Spirit mediums of East Africa. Healers and fishermen of the Amazon River Basin. Potters of the American Southwest. People contending with climate change long ago. All share ""knowledge in motion,"" a process of drawing on experiences past and present as they engage in daily practice in relation to contexts of time, place, and power. In the last twenty-five years, scholars from a number of disciplines have explored ""situated learning,"" specifically investigating how learning relates to social reproduction and daily life. In Knowledge in Motion, contributors focus on learning through time and at a variety of scales, particularly as they relate to power and politics, with implications for emergent communities and constellations of practice. This volume brings together archaeologists, historians, and cultural anthropologists to examine communities engaged in a range of learning practices around the globe, from Africa to the Americas. Contributors draw on the growing interdisciplinary scholarship on situated learning to explore those processes in relation to power and broader forces that shape knowledge during times of turbulent change. Enriching the diversity of regions and disciplines, Knowledge in Motion focuses on how learning, knowledge transmission, and the emergent qualities of communities and constellations of practice are shaped by changing spheres of interaction or other unstable events and influences. The contributions forge productive theories and methodologies for exploring situated learning and its broad-ranging outcomes.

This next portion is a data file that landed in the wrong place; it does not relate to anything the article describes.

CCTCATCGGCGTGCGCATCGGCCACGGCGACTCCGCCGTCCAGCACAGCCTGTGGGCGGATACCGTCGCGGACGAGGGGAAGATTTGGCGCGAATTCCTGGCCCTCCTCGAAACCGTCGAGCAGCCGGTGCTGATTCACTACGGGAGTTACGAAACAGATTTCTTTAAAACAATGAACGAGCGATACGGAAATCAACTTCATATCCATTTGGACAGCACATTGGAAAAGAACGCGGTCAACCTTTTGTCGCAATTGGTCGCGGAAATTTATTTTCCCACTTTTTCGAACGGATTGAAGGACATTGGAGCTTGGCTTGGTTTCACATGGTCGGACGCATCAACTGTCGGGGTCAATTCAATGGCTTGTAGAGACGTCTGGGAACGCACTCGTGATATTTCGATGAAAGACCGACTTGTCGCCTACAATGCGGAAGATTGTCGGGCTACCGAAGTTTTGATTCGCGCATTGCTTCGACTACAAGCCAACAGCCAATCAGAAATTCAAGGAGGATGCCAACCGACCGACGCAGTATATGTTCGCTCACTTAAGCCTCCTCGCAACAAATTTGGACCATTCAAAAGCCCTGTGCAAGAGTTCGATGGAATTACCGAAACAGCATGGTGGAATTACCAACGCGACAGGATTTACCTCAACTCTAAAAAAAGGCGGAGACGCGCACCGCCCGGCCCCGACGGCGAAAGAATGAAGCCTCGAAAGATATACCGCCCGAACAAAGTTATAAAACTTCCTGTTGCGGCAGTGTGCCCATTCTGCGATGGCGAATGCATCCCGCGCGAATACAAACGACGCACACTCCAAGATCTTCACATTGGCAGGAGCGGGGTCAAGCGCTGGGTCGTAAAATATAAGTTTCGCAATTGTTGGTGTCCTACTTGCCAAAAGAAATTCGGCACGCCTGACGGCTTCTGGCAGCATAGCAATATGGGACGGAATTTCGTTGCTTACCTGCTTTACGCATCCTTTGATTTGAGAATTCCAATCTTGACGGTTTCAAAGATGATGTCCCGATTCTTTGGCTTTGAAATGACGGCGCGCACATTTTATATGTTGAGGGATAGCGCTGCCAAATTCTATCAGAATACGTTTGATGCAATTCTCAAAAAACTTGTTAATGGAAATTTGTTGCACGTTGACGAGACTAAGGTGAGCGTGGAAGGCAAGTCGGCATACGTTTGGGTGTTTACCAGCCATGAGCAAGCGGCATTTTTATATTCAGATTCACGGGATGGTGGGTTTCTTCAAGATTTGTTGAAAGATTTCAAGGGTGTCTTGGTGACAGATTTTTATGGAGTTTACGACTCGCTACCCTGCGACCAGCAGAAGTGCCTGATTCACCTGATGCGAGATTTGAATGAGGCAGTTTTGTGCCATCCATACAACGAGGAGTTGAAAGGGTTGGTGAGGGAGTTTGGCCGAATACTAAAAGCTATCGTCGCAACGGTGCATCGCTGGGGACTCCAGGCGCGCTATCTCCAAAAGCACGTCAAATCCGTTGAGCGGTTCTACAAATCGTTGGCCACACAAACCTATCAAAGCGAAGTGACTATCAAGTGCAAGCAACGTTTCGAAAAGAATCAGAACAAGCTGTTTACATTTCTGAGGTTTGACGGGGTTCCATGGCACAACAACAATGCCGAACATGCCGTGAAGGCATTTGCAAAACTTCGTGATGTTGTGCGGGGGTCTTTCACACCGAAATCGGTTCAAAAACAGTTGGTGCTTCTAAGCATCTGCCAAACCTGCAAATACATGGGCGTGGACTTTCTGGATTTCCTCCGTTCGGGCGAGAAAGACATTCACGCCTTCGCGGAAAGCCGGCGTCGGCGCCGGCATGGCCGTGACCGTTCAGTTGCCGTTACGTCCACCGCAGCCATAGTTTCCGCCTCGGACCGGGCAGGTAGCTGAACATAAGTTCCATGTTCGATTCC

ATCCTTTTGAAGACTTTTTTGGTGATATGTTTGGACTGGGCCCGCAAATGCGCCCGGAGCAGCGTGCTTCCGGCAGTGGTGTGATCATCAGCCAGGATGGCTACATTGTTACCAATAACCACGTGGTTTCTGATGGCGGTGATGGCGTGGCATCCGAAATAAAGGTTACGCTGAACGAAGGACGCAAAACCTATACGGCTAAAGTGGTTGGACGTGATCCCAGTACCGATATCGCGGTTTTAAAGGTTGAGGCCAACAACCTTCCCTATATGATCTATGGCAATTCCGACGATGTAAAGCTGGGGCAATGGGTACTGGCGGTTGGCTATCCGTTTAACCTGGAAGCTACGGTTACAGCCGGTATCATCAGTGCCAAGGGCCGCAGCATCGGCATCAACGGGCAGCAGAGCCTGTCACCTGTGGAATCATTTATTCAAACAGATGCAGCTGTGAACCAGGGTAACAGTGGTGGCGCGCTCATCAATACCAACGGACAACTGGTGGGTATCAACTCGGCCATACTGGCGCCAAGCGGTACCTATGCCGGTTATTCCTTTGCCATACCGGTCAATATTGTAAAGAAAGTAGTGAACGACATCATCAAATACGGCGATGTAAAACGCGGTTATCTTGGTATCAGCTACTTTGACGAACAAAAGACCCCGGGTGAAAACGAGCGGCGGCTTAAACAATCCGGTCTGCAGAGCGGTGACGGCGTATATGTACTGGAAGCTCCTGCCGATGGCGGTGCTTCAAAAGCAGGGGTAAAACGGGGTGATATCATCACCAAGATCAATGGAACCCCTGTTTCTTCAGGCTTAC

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Andrew P. Roddick is an assistant professor in anthropology at McMaster University, USA, where he serves as director of the Laboratory of Interdisciplinary Research of Archaeological Ceramics.Ann B. Stahl is a professor and the chair of the Department of Anthropology at the University of Victoria, USA. She is the author of Making History in Banda: Anthropological Visions of Africa's Past and editor of African Archaeology: A Critical Introduction.
Quite a novel approach to issues that have preoccupied archaeologists for decades." -Scott MacEachern, Bowdoin College
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